When I am in a hurry with no reason, all I want to do is to be not-here. As if some other place would close the gap, fill the void. It is difficult to be here, not thinking about what I will need next or where will I have to be in a few minutes. Here.
Where do I go in such a hurry, if not to another ‘here’? I carry myself with me. There is no ‘there’; wherever I will go I will be with me, an eternal here I cannot run away from. So, I might as well take my time. Or even all the time.
I can understand ‘here’ feels sometimes as a condemnation. We have developed so many tools for evasion, some of them more playful, other more dramatic. We read books, we watch series, we travel. Not just to be somewhere else or feel something else for a few hours. We also do this in an attempt, sometimes desperate, not to be here. But here and now is the only reality that exists.
So the worst trap is the body. We have all been taught that our minds and other virtues are wings we put on, so we get to flying about above ourselves, and we live as if the body did not exist. This happens often with intuitives, with everybody in fact. The body appears to us as a most serious obstacle. It is heavy, and we have a feeling of helplessness about it, as though it were a terrific impediment. Through our mediaeval Christian education the body has gotten a bad name. The hole which one falls into is through the body, and its bodily limitations; then one accuses the body, and the body says “but this is you.”Carl G. Jung, Dream Analysis 1
For many years I thought that the physical body was a prison and I wished that my soul would float free and fly (flee) somewhere else. A place that would not be here. For many years I thought meditation was a form of evasion from reality. But it isn’t. It is “the skill and art of paying attention”, as explained in this great blog with enviable clarity. For many years I thought mysticism was an evasion from physical reality, the opposite of the tangible world. An infinite universe of simultaneous possibilities for the soul, away from the external threats that imprisoned me. But it isn’t. On the contrary, it is full immersion into reality, fusing ourselves with the surrounding world and understanding how we are one with it and with the rest of human beings.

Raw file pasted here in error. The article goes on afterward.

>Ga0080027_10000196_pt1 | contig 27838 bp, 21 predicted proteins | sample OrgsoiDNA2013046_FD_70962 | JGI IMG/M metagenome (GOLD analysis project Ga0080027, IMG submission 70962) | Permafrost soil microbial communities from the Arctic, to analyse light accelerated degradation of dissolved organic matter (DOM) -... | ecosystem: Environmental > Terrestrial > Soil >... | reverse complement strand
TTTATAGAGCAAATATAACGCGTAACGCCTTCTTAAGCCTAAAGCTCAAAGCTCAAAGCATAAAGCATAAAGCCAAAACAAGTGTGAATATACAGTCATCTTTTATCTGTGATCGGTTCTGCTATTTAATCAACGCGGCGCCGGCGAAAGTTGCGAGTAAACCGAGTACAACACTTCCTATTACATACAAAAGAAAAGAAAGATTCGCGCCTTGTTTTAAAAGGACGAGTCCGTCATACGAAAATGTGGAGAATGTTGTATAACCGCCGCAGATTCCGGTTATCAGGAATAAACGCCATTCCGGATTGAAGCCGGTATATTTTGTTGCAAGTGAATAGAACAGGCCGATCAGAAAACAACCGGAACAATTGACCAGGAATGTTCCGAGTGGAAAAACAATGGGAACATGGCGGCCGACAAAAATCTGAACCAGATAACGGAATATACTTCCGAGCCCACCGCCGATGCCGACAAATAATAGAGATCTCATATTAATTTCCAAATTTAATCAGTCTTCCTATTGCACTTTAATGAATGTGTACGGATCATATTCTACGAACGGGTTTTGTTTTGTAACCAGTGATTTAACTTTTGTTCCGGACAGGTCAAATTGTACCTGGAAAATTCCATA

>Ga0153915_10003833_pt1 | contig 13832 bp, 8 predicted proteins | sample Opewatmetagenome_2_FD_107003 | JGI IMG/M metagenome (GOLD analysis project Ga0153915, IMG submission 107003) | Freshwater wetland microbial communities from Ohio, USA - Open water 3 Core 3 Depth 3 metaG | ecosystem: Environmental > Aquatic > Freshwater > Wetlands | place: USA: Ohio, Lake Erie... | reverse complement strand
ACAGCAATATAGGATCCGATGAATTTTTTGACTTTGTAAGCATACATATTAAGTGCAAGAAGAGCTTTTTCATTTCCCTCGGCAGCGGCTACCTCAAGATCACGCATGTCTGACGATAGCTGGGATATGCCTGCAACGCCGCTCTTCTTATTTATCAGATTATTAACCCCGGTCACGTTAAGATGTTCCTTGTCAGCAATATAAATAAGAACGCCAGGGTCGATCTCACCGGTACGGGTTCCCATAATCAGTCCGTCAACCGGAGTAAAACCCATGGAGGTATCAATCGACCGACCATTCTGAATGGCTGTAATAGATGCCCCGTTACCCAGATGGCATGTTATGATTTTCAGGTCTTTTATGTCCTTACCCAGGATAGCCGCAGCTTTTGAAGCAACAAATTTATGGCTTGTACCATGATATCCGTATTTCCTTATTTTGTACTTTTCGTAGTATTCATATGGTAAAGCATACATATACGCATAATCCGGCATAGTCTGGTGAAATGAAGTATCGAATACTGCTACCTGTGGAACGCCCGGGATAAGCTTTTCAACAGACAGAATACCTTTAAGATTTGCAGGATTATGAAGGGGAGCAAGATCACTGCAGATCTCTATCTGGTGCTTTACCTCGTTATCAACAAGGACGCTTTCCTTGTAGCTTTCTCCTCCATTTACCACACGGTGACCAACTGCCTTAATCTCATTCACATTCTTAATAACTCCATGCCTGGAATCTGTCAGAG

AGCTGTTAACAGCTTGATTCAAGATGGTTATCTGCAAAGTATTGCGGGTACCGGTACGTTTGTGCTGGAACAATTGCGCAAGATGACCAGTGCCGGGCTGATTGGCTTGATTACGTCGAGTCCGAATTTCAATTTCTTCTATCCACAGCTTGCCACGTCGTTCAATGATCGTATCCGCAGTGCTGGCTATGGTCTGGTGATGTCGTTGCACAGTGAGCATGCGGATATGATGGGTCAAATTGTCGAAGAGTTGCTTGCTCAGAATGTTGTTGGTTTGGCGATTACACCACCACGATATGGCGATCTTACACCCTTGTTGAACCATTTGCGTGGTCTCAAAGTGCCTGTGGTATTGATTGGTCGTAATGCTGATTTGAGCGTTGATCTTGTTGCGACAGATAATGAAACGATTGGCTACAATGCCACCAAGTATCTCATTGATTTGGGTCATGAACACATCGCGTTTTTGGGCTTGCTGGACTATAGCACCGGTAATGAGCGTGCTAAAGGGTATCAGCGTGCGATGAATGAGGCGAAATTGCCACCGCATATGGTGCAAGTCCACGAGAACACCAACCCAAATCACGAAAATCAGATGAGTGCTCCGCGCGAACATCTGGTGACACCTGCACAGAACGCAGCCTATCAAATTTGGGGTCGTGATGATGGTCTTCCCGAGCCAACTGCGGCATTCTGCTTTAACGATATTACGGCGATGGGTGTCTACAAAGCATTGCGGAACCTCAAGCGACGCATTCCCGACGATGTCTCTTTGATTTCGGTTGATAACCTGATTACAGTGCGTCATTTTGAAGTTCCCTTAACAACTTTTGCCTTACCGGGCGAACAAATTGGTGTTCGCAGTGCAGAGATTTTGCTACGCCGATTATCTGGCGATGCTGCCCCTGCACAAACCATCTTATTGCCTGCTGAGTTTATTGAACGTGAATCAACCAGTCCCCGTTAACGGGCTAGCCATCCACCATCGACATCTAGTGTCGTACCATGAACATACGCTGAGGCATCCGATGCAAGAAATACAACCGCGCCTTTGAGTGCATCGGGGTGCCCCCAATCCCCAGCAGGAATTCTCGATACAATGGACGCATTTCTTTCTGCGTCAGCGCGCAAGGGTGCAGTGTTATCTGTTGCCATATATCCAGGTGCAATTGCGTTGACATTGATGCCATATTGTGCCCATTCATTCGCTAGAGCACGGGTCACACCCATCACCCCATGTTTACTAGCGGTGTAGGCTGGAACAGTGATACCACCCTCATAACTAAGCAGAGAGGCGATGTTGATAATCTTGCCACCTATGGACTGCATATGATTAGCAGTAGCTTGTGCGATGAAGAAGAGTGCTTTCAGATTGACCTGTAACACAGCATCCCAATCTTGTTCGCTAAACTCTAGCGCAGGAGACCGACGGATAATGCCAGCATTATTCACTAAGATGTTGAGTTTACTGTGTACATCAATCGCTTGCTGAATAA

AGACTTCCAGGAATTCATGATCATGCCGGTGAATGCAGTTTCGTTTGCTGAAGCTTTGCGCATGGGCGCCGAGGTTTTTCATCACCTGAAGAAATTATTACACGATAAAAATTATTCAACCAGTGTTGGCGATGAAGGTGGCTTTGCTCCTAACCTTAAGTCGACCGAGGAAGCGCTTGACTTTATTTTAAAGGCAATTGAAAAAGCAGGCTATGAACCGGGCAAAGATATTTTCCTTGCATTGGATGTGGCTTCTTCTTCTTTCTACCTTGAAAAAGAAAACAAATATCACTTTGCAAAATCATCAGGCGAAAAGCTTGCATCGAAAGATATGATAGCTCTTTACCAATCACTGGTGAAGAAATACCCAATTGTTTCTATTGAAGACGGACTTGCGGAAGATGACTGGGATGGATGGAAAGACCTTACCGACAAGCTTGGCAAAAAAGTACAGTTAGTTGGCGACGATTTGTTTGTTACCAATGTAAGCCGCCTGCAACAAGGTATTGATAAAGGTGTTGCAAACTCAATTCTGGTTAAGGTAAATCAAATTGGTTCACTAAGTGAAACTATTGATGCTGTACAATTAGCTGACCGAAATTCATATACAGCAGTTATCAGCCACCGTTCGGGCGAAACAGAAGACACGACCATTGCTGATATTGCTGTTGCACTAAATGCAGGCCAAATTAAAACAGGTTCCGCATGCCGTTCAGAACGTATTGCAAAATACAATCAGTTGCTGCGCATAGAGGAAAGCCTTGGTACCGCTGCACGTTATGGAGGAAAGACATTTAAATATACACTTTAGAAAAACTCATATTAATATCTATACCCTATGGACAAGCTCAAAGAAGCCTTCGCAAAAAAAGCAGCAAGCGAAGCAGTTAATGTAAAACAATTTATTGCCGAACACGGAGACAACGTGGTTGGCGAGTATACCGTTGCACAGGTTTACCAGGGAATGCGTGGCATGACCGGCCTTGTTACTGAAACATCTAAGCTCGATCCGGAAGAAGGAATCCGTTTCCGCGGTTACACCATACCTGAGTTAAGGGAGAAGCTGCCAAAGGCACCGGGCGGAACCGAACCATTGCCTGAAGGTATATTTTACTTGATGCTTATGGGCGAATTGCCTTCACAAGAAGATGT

Mysticism is the art of union with Reality. The mystic is a person who has attained that union in greater or less degree; or who aims at and believes in such attainment.Evelyn Underhill, Practical Mysticism: A Little Book for Normal People
‘Here’ is our unavoidable fate. We may fool ourselves trying to escape for a few hours, days, decades, but we will always come back. We are chained to this inbetweenness. Always in the middle, between the past and the future, between those who preceded us and those who will come afterwards. In between ego and unconscious. A constant tension of opposites. It is not casual that we chose a cross as a psychological symbol, way before it was associated with religion.
I often think of Sisyphus, having to push the rock up the hill every day. When he was almost at the top, at the ‘end of the rainbow’, the gods would push the rock down and we would have to start over the following day. Sisyphus was a piece of work and managed to trick the gods to escape death twice, therefore this punishment, which, ironically, kept him alive for eternity. The symbolism is much better explained in this beautiful blog.
Who hasn’t felt like Sisyphus, repeating the same tasks every day endlessly, and wishing we were somewhere else? When I think of him, pushing the rock up the hill, however, I imagine Sisyphus discovering small changes every day. A small chip in the stone that wasn’t there yesterday. A small green shoot in a corner, protected from the wind. A nest of ants, going about their business with no complaints. Little changes that, over the years become large changes. Even the rock, now so intimately linked to Sisyphus, changes. He changes, and he gets immersed into this continuum.
I wonder whether Sisyphus was punished so that we would learn to focus, to stay with himself, to appreciate the little things that surrounded him. To stay ‘here’ in order to comprehend his life. Without getting to the top of the hill, of course, because that would be ‘there’, a place that is forbidden to man.